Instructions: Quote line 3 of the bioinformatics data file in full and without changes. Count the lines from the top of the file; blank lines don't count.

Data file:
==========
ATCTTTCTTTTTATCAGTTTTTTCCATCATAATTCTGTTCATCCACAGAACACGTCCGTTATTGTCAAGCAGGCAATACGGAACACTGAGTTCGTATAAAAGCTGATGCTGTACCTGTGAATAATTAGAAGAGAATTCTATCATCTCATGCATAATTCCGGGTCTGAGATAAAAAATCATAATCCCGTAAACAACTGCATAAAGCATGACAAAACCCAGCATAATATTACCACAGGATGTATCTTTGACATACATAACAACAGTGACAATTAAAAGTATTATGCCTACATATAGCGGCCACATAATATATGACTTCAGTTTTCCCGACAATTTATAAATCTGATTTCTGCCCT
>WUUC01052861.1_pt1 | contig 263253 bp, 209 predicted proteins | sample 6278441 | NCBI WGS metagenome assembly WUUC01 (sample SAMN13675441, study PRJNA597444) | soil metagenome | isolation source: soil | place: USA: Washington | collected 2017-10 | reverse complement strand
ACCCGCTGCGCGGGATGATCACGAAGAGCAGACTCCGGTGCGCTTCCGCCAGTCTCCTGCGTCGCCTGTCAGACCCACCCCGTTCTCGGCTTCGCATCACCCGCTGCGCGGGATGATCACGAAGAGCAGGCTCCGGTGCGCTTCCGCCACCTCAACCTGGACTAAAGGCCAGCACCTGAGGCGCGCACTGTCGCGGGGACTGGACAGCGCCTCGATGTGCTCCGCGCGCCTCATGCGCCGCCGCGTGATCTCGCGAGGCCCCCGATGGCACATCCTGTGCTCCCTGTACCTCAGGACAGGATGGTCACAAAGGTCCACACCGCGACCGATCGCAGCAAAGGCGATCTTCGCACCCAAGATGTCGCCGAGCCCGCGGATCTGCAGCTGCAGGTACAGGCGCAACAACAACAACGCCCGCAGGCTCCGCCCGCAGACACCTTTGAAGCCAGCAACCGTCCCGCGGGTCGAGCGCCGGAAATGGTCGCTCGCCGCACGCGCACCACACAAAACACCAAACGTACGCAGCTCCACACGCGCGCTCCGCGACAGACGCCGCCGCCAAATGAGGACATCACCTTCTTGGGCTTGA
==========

ACCCGCTGCGCGGGATGATCACGAAGAGCAGACTCCGGTGCGCTTCCGCCAGTCTCCTGCGTCGCCTGTCAGACCCACCCCGTTCTCGGCTTCGCATCACCCGCTGCGCGGGATGATCACGAAGAGCAGGCTCCGGTGCGCTTCCGCCACCTCAACCTGGACTAAAGGCCAGCACCTGAGGCGCGCACTGTCGCGGGGACTGGACAGCGCCTCGATGTGCTCCGCGCGCCTCATGCGCCGCCGCGTGATCTCGCGAGGCCCCCGATGGCACATCCTGTGCTCCCTGTACCTCAGGACAGGATGGTCACAAAGGTCCACACCGCGACCGATCGCAGCAAAGGCGATCTTCGCACCCAAGATGTCGCCGAGCCCGCGGATCTGCAGCTGCAGGTACAGGCGCAACAACAACAACGCCCGCAGGCTCCGCCCGCAGACACCTTTGAAGCCAGCAACCGTCCCGCGGGTCGAGCGCCGGAAATGGTCGCTCGCCGCACGCGCACCACACAAAACACCAAACGTACGCAGCTCCACACGCGCGCTCCGCGACAGACGCCGCCGCCAAATGAGGACATCACCTTCTTGGGCTTGA